It may possible be easier to ‘picture’ when you talk about a large well known blue chip company for example and imagine writing a sentence about them.

    for example: “British Telecom is a communications company”

    It is quite obvious that ” British Telecom are a communications company” is not correct.

    ‘are’ is the action word in that second sentence when we are talking about a single entity and clearly incorrect.

    Changing the angle of approach and talking about individuals in a company or partnership takes away the singular necessity anyway because you are now talking about individuals.

    Bob and Sarah are partners in the single entity ‘Bob and Sarah’s Cake Shop”

    A company is ‘always’ singular.

  9. Alfred January 2, 2010 at 3:40 am #

    Interesting arguments, an airport is different from a company right?

  10. Joel January 15, 2010 at 3:21 pm #

    To David Silverman: It seems the lack of a neutral singular pronoun is the main problem with your sentence and current politically correct language.

    Clive: Please tell this guy it is obviously wrong. He does it so much I’m distracted from what he is actually trying to say:
    http://seekingalpha.com/article/182706-strange-pronouncements-from-microsoft?source=yahoo

  11. sam April 15, 2010 at 1:44 pm #

    A company is always singular, you’ll find it in most financial house guides. When I was studying for a degree in journalism it was ingrained in us. Hope that clears it up.

    • Matthew Stibbe April 16, 2010 at 8:41 am #

      Hi Sam, I agree with you that companies are singular but there is a surprising amount of dissent on the point, hence the post.

      • sam April 16, 2010 at 9:12 am #

        I know how it feels, I cam across this post when somebody in the office diagreed with me. It feels great proving somebody right, especially when you know you’re right. It’s the same with the apostrophe that sometimes appears, for example, on the end of the company’s clients(‘). I was taught that this apostrophe was redundant and apart from anything else, it just looks wrong. However, my American counterparts have been taught differently and think I’m an idiot.

  12. Amelia Vargo August 6, 2010 at 9:23 am #

    Interesting post – Have just read it because I wanted to prove that I am right in thinking a company is always singular, but have had a unanimous ‘shouting down’ by four content writers in my department that I am wrong! Just goes to show that one can have a writing/ Journalism / English degree, but still not fully understand the correct usage of British English. Thanks for proving me right, even if I’m still considered ‘wrong’ in the office in which I work. Privately, I know I’m right, which gives me great inner satisfaction…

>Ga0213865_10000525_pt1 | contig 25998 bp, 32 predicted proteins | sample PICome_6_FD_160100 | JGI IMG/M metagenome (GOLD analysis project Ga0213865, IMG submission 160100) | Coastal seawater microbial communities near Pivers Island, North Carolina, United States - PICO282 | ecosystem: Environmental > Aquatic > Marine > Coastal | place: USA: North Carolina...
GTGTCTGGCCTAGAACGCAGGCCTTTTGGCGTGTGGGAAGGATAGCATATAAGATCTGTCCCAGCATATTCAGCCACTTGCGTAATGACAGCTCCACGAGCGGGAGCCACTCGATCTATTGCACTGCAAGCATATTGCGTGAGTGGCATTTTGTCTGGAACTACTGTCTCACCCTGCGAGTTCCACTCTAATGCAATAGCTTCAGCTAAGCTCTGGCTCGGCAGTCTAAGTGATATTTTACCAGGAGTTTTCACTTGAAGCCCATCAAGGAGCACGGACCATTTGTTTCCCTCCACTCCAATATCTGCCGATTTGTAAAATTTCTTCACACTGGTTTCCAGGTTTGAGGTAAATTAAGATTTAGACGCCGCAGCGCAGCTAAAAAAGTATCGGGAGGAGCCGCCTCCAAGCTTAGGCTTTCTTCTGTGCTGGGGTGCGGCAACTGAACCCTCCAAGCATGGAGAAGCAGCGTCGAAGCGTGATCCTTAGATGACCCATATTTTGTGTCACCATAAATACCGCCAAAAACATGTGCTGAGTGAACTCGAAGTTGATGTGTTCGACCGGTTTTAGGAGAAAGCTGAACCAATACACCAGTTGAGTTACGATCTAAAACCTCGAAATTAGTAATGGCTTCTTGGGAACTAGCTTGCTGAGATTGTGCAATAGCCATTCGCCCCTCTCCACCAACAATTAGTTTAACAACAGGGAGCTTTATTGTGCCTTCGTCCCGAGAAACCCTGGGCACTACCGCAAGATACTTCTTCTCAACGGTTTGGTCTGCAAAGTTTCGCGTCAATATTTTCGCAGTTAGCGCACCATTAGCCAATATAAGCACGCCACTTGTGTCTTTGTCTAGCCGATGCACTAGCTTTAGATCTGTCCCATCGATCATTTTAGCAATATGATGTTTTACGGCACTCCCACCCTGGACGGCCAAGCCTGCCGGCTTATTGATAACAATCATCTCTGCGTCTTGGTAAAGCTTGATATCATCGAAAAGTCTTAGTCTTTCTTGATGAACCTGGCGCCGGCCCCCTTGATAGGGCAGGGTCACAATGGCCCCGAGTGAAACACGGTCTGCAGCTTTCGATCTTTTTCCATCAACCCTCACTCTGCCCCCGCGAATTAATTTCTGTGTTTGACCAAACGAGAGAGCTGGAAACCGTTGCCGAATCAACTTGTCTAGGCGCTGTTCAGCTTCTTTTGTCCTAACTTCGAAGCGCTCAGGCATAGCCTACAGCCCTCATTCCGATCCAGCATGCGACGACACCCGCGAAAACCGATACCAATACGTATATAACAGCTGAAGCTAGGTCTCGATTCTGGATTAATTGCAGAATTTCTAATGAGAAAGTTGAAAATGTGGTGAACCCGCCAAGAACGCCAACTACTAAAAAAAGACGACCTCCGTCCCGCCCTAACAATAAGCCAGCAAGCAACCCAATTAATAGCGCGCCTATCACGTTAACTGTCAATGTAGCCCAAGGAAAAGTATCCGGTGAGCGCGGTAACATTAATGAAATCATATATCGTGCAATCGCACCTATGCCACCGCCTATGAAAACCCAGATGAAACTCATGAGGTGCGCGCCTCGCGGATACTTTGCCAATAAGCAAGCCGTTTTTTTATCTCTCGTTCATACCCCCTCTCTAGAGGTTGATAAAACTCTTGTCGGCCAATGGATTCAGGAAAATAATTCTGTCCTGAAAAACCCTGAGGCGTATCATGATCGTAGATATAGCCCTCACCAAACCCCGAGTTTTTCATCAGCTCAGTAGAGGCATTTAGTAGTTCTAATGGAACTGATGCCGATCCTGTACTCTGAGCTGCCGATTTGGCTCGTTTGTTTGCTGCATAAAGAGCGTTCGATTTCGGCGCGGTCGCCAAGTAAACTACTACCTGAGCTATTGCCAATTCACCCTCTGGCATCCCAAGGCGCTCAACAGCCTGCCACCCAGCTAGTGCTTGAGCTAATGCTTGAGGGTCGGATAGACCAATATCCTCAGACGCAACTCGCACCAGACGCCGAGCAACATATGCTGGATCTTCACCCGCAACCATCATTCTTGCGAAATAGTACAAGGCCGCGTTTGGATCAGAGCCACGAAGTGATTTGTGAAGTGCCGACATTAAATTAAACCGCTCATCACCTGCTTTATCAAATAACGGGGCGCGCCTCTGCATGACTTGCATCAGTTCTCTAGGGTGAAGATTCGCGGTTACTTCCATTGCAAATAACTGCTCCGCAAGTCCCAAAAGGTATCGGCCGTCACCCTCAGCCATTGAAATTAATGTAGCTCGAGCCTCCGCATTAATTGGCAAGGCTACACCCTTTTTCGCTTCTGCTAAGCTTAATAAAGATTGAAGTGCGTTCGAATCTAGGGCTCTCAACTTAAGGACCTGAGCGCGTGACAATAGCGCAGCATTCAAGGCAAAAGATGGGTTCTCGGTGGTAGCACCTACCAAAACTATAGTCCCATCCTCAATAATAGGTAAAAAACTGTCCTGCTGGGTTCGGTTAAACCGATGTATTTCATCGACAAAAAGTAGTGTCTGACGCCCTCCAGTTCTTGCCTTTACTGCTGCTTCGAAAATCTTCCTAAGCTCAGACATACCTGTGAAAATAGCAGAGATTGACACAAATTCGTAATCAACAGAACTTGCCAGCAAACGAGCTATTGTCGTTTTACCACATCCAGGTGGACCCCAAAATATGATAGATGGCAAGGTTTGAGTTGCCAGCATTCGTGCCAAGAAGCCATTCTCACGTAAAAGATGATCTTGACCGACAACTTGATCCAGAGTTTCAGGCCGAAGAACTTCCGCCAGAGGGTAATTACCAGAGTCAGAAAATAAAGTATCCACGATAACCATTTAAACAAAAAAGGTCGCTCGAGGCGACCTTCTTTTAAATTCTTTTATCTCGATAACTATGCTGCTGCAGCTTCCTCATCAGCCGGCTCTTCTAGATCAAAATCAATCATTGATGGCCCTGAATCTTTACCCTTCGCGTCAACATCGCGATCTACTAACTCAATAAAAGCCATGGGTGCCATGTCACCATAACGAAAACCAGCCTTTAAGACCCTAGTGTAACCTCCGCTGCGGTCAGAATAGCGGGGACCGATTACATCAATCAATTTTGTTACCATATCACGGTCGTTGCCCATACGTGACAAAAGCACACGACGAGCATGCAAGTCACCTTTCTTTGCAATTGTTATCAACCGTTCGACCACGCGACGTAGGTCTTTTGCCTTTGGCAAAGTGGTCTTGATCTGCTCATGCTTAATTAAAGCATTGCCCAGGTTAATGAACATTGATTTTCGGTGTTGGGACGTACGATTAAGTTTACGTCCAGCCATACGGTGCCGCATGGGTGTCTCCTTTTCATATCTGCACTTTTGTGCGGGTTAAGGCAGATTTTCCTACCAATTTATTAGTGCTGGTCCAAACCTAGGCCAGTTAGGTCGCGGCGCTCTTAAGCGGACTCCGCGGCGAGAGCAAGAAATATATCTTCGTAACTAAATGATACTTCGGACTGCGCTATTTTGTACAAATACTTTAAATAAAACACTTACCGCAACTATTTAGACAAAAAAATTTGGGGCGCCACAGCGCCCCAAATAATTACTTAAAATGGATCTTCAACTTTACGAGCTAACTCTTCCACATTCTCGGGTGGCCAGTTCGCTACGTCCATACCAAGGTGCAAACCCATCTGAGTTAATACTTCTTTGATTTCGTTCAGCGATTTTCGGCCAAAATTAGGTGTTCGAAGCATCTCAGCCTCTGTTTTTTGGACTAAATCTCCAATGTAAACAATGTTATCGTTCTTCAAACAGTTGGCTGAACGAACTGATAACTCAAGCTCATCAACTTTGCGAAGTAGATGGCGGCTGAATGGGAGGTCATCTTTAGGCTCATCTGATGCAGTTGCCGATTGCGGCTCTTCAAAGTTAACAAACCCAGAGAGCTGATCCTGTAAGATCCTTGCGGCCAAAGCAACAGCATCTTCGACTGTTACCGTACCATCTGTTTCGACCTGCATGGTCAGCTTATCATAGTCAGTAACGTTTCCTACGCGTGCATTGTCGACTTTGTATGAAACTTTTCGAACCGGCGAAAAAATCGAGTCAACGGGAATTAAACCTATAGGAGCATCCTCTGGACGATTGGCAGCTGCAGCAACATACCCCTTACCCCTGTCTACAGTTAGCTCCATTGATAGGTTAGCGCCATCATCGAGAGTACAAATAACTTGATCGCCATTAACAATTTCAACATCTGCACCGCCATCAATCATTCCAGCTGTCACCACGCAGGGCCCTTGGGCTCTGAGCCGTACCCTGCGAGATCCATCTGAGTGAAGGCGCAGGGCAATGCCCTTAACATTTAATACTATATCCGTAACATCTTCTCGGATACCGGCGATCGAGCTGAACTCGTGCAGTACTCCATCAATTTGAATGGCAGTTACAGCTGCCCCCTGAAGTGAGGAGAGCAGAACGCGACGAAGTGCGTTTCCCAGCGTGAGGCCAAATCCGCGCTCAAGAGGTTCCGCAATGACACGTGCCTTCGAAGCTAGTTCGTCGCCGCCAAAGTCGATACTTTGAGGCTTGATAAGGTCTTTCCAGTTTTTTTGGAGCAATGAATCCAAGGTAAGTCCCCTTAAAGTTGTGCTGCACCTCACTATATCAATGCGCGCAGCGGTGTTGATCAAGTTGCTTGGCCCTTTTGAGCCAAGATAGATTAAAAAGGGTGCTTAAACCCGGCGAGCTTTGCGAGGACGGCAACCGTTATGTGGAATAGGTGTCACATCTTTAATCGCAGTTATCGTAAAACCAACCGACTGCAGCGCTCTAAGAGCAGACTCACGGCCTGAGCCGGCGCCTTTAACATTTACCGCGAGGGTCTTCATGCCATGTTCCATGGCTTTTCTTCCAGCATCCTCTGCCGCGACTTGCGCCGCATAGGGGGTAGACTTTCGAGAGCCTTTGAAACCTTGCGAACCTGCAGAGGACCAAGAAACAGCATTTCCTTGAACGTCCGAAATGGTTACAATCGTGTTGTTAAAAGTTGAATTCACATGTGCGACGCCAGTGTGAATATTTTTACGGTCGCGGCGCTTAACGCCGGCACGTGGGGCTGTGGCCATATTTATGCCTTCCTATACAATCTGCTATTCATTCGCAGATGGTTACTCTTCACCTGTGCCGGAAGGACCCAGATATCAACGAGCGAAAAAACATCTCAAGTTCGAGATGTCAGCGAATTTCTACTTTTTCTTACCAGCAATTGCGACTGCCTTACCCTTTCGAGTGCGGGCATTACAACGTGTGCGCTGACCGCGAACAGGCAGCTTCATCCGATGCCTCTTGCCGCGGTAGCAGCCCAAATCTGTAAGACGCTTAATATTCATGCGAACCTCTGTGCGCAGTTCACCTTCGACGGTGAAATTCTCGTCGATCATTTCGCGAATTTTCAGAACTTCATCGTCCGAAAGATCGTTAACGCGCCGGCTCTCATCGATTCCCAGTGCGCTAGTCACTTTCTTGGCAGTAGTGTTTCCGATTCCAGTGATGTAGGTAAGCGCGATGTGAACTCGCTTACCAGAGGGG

13. Not-so-smart November 26, 2010 at 9:47 am #

    If a company is always singular, does that mean it should always be “ABC wishes you a happy birthday…..” and not “ABC wish you a happy birthday” ??

    • Matthew Stibbe November 26, 2010 at 11:56 am #

      Opinions differ on this point, but I think that’s right. ABC wishes you… sounds better to me.

      • Simon Wicks February 2, 2011 at 2:47 pm #

        This is a really interesting point. I am a firm believer that a company should be referred to in the singular, asit is a single entity, which would suggest ‘wishes’ is correct. However, with this example, if it is being written ‘by’ ABC, should it be written as if in the first person… i.e. “I wish” would dictate that “ABC wish” is correct – but because it’s being written in the first person, not the plural!!

  14. Virginia Lynch November 28, 2010 at 6:44 am #

    Even though there are three characters in the subject of the sentence, ABC is the name of a single company. Therefore, it needs a verb for a single subject.

  15. not-so-smart November 30, 2010 at 7:55 am #

    I was once told by an English language lecturer that it depends whether its British or American. The British tends to see a company as plural (ie the total no. of persons in the company makes up the company) and the American tends to see a company as singular (ie the company is viewed as 1 “person”). I am quite confused now as to what is really correct.

  16. h3rm January 14, 2011 at 10:33 am #

    The question is, is society singular or plural?
    If society is singular, then a company can be as well, although a lot of people are forming this company.
    The fact that societies are countable… like one society, two societies just like one company two companies, is telling me that company should be singular!
    That is at least my idea to this topic. I am German and sometimes we have even issues in knowing whether a company is male or female!

    • Matthew Stibbe January 16, 2011 at 3:50 pm #

      It’s a long and complex debate but at least we don’t have gender to worry about as well. Except for ships, for some reason, which are generally female.

  17. Roger Syms May 25, 2011 at 11:07 pm #

    Interesting discussion; please tell me, does this also apply to “corporation”?
    The word itself implies an incorporation of several entities, so is that plural or singular?